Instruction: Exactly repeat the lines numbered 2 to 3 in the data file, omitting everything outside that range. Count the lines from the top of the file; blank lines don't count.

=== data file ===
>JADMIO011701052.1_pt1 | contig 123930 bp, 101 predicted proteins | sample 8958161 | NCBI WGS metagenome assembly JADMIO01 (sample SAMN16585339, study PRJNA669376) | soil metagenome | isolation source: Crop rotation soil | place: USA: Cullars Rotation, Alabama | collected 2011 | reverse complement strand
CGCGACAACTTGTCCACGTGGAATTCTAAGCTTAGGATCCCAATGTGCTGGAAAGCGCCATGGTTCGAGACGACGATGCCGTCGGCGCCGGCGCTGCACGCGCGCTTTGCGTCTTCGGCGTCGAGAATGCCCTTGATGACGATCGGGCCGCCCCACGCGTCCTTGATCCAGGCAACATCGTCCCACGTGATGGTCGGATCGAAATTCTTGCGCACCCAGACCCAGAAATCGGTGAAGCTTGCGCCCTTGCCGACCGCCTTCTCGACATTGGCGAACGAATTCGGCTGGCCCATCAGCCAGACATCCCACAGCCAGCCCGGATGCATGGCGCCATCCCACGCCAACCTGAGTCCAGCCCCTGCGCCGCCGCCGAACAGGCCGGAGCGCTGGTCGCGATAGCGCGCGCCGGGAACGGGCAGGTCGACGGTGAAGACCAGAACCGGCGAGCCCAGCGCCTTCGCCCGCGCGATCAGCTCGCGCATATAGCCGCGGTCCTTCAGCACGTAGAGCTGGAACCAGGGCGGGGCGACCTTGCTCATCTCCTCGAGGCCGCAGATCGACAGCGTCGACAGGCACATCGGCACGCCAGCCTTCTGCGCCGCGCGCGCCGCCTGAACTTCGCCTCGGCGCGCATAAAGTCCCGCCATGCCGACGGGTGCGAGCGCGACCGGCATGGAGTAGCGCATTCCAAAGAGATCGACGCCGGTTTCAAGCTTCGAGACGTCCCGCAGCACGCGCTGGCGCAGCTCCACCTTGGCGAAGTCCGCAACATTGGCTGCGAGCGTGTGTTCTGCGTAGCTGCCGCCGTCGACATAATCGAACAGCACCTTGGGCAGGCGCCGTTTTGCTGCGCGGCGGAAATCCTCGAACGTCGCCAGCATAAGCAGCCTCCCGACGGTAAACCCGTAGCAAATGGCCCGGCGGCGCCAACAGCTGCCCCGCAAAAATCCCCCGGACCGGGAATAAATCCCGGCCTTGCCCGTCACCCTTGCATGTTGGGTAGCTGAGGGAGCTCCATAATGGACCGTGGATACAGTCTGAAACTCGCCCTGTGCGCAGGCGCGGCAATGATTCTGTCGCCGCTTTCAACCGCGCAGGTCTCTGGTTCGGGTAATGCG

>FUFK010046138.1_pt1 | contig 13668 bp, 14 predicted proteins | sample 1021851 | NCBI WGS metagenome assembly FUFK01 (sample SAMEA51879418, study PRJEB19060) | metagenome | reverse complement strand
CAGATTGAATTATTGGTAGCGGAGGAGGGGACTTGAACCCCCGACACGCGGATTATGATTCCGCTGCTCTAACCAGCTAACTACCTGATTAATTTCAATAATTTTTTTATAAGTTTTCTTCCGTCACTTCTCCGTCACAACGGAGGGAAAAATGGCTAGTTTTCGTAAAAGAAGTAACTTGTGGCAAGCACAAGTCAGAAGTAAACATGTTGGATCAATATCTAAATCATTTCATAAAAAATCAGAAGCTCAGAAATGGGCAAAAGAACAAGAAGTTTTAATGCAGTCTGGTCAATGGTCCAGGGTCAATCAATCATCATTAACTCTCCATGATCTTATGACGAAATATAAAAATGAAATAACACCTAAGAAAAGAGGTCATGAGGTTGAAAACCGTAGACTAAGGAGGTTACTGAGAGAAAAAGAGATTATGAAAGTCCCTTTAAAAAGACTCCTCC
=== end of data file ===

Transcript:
CGCGACAACTTGTCCACGTGGAATTCTAAGCTTAGGATCCCAATGTGCTGGAAAGCGCCATGGTTCGAGACGACGATGCCGTCGGCGCCGGCGCTGCACGCGCGCTTTGCGTCTTCGGCGTCGAGAATGCCCTTGATGACGATCGGGCCGCCCCACGCGTCCTTGATCCAGGCAACATCGTCCCACGTGATGGTCGGATCGAAATTCTTGCGCACCCAGACCCAGAAATCGGTGAAGCTTGCGCCCTTGCCGACCGCCTTCTCGACATTGGCGAACGAATTCGGCTGGCCCATCAGCCAGACATCCCACAGCCAGCCCGGATGCATGGCGCCATCCCACGCCAACCTGAGTCCAGCCCCTGCGCCGCCGCCGAACAGGCCGGAGCGCTGGTCGCGATAGCGCGCGCCGGGAACGGGCAGGTCGACGGTGAAGACCAGAACCGGCGAGCCCAGCGCCTTCGCCCGCGCGATCAGCTCGCGCATATAGCCGCGGTCCTTCAGCACGTAGAGCTGGAACCAGGGCGGGGCGACCTTGCTCATCTCCTCGAGGCCGCAGATCGACAGCGTCGACAGGCACATCGGCACGCCAGCCTTCTGCGCCGCGCGCGCCGCCTGAACTTCGCCTCGGCGCGCATAAAGTCCCGCCATGCCGACGGGTGCGAGCGCGACCGGCATGGAGTAGCGCATTCCAAAGAGATCGACGCCGGTTTCAAGCTTCGAGACGTCCCGCAGCACGCGCTGGCGCAGCTCCACCTTGGCGAAGTCCGCAACATTGGCTGCGAGCGTGTGTTCTGCGTAGCTGCCGCCGTCGACATAATCGAACAGCACCTTGGGCAGGCGCCGTTTTGCTGCGCGGCGGAAATCCTCGAACGTCGCCAGCATAAGCAGCCTCCCGACGGTAAACCCGTAGCAAATGGCCCGGCGGCGCCAACAGCTGCCCCGCAAAAATCCCCCGGACCGGGAATAAATCCCGGCCTTGCCCGTCACCCTTGCATGTTGGGTAGCTGAGGGAGCTCCATAATGGACCGTGGATACAGTCTGAAACTCGCCCTGTGCGCAGGCGCGGCAATGATTCTGTCGCCGCTTTCAACCGCGCAGGTCTCTGGTTCGGGTAATGCG

>FUFK010046138.1_pt1 | contig 13668 bp, 14 predicted proteins | sample 1021851 | NCBI WGS metagenome assembly FUFK01 (sample SAMEA51879418, study PRJEB19060) | metagenome | reverse complement strand